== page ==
"The snakes died in the heat, without any tree cover. I sat down and wept over their lifeless forms. It was carnage. I alerted the forest department and asked them if they could grow trees there. They said nothing would grow there. Instead, they asked me to try growing bamboo. It was painful, but I did it. Nature has made a food chain; why can't we stick to it? Who would protect these animals if we, as superior beings, start hunting them?" - Jadav Molai Payeng
Years ago, a young boy began to plant small seeds along the barren land of North India's Assam region. Thirty years later, Payeng has single handedly created a 1,360 acre forest that is now called Molai Reserve after his nickname. Dedicating himself to creating a lush forest for the wildlife, he has re-boosted the eco-system, providing a safe haven for elephants, birds, rhinos, tigers and deer.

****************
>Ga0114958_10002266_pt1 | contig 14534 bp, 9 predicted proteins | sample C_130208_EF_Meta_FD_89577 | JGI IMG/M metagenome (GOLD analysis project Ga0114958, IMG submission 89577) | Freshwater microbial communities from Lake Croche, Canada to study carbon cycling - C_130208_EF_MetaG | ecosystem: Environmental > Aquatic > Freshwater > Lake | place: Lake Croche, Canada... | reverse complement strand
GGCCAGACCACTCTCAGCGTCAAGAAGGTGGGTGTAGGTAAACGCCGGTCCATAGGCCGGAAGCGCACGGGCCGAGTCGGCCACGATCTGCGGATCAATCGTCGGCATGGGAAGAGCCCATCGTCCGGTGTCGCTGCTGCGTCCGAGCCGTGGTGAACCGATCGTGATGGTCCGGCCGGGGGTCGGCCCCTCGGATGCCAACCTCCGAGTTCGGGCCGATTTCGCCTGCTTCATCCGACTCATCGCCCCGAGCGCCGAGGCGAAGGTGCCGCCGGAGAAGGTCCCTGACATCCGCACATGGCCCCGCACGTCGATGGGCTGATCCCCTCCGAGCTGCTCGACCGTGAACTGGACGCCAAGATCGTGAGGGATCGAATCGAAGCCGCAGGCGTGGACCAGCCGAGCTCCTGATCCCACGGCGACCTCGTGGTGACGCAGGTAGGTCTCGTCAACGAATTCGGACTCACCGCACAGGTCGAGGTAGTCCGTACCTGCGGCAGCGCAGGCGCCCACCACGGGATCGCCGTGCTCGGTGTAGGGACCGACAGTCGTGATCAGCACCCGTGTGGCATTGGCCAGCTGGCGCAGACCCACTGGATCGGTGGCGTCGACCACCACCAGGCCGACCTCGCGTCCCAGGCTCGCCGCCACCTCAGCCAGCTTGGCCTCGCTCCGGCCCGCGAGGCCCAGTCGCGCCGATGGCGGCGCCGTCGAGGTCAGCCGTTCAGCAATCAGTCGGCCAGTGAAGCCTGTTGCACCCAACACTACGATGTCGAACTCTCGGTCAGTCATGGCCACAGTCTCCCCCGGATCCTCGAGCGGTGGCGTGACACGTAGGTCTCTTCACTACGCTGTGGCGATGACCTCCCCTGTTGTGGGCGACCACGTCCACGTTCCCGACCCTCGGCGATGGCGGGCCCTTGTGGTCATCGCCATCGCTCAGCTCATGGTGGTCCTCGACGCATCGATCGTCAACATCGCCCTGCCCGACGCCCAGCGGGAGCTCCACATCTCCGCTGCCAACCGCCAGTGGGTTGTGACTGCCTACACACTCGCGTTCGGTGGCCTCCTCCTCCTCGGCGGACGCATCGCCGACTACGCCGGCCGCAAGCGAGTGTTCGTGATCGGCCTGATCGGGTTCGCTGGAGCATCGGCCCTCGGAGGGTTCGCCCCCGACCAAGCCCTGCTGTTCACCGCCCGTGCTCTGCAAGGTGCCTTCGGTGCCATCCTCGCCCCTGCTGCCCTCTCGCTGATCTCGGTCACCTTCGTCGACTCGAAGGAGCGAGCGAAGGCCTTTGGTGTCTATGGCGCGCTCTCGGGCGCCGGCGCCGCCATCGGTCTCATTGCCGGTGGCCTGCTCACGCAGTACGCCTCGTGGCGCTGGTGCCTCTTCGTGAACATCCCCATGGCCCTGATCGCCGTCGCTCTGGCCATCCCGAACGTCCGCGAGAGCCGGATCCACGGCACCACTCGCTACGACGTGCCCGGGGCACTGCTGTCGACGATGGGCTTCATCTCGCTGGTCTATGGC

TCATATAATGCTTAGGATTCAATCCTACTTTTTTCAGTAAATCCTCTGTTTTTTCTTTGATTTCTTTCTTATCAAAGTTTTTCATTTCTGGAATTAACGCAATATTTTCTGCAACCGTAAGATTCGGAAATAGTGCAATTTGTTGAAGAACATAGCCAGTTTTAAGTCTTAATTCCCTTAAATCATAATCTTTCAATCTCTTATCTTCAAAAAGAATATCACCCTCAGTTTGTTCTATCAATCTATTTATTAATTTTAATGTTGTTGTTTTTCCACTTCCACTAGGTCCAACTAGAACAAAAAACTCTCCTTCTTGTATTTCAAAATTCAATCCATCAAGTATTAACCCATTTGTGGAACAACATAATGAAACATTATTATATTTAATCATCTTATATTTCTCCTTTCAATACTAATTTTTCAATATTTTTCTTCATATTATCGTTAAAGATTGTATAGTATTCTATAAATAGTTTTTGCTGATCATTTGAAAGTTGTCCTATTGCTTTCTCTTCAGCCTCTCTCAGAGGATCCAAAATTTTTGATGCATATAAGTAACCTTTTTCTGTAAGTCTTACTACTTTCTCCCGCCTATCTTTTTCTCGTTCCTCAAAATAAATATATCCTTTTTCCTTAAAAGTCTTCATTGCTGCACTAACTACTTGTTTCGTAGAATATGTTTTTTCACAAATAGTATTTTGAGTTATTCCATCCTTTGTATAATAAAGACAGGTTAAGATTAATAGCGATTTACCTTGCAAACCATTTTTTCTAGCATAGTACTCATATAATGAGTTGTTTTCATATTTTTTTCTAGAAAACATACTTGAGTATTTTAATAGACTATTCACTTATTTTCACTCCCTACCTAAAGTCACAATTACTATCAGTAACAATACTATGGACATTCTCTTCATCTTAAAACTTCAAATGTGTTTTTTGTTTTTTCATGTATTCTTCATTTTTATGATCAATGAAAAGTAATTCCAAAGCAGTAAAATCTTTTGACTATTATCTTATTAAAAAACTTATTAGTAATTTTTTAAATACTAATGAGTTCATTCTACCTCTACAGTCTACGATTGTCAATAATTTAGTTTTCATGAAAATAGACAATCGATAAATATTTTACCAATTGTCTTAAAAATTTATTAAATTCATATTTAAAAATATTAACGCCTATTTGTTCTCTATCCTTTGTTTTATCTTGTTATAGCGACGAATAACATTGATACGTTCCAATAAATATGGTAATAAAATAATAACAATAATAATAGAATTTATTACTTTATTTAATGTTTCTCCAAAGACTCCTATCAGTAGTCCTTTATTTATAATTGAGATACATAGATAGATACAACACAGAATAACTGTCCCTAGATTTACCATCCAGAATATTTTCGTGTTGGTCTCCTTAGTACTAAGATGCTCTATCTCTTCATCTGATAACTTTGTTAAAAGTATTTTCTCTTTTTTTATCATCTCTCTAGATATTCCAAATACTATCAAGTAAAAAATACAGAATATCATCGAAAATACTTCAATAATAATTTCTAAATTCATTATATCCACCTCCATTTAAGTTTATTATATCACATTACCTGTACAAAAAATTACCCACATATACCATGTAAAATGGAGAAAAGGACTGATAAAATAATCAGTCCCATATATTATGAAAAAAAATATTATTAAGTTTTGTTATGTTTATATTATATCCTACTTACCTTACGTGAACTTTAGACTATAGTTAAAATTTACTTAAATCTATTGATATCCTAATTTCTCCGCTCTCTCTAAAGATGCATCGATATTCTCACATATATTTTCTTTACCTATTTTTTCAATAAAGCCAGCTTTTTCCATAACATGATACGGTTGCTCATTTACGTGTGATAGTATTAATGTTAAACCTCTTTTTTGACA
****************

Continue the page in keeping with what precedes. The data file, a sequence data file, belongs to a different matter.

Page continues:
Molai, his wife Binita and their three children live in a small hut in the forest. They sell milk from their cattle and buffalo for their income but he spends most of his time in the forest with his two sons and daughter. On 22nd April 2012, Jadav Molai Payeng was named 'Forest Man of India' at a public event organised by the School of Environment Sciences at Jawaharlal Nehru University.
This man is truly great and deserves to be honoured. He is a true soul and I have great admiration for him. He shows us the power of one and what we can achieve as individuals.